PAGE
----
Objective: A major aim of this longitudinal high-risk study is to identify reliable early indicators of emerging bipolar disorder (BD) among offspring from well-characterized parents.
Methods: High-risk offspring were recruited from families in which one parent had BD diagnosed on the basis of the Schedule for Affective Disorders and Schizophrenia – Lifetime version (SADS-L) interviews and DSM-IV diagnostic criteria and the other parent was well. Bipolar parents were further subdivided on the basis of response or non-response to long-term lithium. A comparison group of offspring was recruited from well parents diagnosed on the basis of either SADS-L interviews or the family history method. All consenting offspring from high-risk and control families were assessed longitudinally with the Schedule for Affective Disorders and Schizophrenia for School-aged Children – Present and Lifetime version (KSADS-PL) interviews and DSM-IV diagnoses were made on a blind consensus review. The offspring were reassessed on average annually, as well as at any time symptoms developed.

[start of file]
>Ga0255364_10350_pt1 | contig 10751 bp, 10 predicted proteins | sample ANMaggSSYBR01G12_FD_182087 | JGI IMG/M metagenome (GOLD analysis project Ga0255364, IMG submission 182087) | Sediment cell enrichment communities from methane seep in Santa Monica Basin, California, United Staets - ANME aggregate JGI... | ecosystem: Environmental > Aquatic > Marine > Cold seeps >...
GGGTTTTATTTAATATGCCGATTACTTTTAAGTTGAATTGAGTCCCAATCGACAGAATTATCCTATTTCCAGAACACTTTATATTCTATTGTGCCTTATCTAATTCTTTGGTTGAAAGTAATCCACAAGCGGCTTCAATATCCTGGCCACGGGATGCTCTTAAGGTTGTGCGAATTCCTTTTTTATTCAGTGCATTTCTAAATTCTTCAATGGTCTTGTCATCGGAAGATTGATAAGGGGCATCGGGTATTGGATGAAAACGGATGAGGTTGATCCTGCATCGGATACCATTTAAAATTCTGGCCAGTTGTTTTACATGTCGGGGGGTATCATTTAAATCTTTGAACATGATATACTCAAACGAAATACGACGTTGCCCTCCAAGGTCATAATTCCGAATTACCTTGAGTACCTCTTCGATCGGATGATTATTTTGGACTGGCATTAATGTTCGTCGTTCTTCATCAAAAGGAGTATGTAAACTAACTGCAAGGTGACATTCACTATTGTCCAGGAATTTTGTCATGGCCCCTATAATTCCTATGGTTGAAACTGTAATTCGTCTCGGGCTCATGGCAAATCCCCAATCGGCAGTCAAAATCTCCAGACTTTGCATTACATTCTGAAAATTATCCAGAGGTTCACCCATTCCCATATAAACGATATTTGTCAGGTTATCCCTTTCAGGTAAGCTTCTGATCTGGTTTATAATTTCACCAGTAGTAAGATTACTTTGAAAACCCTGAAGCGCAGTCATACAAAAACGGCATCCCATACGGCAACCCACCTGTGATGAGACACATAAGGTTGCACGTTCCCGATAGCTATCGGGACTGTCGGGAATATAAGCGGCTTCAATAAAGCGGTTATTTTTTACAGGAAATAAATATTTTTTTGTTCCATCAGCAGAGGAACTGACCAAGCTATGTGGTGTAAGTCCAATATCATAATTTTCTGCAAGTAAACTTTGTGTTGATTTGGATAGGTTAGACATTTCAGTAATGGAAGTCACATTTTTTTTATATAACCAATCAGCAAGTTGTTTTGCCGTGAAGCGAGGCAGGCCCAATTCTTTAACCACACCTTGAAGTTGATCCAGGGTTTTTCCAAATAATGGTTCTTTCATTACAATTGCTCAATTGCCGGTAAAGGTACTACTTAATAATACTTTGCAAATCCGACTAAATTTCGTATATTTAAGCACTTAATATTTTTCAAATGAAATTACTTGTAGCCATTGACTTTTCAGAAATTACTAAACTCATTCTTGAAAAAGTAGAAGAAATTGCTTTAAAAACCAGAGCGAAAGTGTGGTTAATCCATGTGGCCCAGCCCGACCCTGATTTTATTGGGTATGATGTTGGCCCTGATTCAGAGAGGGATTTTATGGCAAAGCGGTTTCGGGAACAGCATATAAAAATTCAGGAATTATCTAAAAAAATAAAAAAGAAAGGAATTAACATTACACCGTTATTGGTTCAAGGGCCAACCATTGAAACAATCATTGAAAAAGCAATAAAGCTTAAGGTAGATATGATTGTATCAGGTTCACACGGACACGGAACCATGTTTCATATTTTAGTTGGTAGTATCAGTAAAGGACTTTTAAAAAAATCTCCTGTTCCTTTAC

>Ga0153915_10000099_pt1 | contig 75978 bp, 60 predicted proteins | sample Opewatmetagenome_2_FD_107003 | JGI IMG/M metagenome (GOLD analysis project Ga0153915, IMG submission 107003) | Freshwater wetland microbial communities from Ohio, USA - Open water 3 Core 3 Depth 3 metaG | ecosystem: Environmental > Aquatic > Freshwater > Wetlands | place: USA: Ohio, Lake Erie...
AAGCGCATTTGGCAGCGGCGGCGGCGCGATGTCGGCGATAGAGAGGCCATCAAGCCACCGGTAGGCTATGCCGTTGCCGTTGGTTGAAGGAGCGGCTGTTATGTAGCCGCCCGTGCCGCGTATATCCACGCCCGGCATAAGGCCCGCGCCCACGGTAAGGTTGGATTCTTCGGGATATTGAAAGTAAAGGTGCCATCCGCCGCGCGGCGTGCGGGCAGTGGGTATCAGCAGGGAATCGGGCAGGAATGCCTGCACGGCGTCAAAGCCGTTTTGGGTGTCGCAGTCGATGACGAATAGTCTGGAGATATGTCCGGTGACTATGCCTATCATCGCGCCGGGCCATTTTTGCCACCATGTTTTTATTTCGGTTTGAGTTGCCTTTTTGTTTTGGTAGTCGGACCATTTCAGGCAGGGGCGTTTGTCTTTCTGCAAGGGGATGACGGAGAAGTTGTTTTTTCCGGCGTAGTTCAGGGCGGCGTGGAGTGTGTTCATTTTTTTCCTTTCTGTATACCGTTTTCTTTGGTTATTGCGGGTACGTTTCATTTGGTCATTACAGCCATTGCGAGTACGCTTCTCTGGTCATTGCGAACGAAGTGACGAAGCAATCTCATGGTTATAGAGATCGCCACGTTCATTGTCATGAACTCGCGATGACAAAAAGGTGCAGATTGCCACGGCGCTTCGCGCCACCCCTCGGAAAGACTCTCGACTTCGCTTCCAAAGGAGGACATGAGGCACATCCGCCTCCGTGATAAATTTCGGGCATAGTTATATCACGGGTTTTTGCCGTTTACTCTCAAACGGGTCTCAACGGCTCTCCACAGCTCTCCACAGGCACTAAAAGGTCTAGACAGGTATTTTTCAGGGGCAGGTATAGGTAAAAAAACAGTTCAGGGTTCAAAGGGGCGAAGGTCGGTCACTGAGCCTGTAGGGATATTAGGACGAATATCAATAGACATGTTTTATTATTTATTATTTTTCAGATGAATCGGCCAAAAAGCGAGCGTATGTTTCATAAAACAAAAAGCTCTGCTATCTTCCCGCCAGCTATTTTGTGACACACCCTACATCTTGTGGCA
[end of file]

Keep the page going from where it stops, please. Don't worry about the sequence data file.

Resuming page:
Results: Antecedent conditions to BD in both high-risk groups included sleep and anxiety disorders, while attention-deficit hyperactivity disorder and pre-psychotic conditions were antecedents among the offspring of lithium non-responders only. Among those offspring developing BD, the index mood episode was almost always depressive.
Conclusions: Despite a specific genetic risk, BD began with non-specific psychopathology and/or depressive disorders in a majority of offspring. Therefore, diagnosis based only on cross-sectional assessment of symptoms appears to be insufficient for the accurate early detection of emerging BD. Other parameters such as family history and associated antecedents should be taken into account.